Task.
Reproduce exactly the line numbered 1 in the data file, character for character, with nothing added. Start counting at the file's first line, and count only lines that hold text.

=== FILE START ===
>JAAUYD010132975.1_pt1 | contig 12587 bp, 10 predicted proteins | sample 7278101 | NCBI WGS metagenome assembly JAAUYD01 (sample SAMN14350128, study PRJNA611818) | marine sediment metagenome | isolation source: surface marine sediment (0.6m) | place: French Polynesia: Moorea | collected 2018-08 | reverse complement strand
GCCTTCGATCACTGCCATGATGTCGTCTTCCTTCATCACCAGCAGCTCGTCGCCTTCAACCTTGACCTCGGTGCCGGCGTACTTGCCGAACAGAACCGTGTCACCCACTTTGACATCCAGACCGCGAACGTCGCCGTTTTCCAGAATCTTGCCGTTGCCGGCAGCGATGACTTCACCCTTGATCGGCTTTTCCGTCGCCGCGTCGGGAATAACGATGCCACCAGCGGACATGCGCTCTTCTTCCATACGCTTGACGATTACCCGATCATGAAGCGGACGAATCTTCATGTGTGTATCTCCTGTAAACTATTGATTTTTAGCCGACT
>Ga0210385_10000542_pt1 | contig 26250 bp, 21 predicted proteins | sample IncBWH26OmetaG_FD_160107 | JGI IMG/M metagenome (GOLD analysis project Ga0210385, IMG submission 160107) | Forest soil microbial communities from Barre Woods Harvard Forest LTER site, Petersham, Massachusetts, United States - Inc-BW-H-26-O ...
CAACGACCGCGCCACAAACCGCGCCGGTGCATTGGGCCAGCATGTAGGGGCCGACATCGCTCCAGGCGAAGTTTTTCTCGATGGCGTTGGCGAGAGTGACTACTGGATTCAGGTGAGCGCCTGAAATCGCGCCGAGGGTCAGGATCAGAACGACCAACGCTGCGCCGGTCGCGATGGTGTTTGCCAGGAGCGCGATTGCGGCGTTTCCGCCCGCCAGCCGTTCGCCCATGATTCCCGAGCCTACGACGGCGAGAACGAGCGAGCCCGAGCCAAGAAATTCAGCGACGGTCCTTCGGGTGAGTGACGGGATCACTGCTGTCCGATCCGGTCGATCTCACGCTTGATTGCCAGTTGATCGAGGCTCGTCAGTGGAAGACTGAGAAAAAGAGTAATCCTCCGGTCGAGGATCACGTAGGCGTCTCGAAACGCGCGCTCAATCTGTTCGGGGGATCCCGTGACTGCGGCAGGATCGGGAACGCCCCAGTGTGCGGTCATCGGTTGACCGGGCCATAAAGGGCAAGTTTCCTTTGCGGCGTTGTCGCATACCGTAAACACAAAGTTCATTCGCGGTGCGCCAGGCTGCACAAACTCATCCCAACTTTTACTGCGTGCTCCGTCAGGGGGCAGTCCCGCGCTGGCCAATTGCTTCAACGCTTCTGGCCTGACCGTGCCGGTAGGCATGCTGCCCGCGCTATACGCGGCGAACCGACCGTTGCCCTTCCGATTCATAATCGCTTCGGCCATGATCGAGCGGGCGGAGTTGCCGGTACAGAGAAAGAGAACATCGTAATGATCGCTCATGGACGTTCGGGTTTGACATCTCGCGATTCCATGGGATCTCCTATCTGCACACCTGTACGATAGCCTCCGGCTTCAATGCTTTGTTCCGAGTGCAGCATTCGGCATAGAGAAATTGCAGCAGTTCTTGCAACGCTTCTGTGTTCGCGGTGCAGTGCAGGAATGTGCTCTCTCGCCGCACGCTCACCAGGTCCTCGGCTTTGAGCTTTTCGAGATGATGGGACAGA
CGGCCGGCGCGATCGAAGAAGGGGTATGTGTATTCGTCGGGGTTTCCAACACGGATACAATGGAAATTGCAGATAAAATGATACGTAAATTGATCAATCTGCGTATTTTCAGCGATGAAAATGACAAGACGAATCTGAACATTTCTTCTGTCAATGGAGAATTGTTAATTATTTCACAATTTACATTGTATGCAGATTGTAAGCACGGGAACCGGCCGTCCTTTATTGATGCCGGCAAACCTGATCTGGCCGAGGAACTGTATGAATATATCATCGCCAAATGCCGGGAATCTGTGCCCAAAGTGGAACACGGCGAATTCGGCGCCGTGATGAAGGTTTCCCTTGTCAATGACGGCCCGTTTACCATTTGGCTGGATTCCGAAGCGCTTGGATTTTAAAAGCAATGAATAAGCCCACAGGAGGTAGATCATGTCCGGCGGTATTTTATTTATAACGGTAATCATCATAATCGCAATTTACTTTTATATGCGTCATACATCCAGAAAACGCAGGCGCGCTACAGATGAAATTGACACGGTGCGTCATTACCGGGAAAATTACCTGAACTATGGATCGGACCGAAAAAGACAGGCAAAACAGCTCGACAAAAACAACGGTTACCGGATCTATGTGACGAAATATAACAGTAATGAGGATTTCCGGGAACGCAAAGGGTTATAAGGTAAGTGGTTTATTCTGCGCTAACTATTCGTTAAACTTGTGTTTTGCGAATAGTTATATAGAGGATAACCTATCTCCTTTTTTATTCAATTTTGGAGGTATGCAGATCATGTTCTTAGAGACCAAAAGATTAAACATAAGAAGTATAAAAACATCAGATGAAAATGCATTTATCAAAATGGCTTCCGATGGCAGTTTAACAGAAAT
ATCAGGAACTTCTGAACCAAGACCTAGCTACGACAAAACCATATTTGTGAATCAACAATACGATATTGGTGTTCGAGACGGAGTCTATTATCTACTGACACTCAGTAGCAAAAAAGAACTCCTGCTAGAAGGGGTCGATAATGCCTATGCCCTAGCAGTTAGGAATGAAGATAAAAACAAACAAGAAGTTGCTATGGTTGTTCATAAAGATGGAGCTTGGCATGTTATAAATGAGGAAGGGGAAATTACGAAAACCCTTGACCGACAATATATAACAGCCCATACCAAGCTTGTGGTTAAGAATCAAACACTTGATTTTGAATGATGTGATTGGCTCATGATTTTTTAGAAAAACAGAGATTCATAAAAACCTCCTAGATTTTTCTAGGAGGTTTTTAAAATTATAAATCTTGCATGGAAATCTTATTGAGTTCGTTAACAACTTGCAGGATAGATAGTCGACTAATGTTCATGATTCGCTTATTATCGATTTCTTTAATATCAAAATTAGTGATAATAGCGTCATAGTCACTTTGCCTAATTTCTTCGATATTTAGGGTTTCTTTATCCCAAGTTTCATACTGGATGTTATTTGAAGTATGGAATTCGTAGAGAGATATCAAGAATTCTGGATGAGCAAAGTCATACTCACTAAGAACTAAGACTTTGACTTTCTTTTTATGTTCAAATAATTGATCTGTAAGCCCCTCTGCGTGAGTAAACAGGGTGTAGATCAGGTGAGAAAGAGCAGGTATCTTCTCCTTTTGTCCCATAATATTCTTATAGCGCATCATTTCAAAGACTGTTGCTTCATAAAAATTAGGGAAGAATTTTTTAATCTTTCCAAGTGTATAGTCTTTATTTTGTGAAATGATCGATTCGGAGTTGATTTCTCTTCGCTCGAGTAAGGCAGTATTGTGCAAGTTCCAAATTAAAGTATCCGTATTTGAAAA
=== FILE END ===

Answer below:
>JAAUYD010132975.1_pt1 | contig 12587 bp, 10 predicted proteins | sample 7278101 | NCBI WGS metagenome assembly JAAUYD01 (sample SAMN14350128, study PRJNA611818) | marine sediment metagenome | isolation source: surface marine sediment (0.6m) | place: French Polynesia: Moorea | collected 2018-08 | reverse complement strand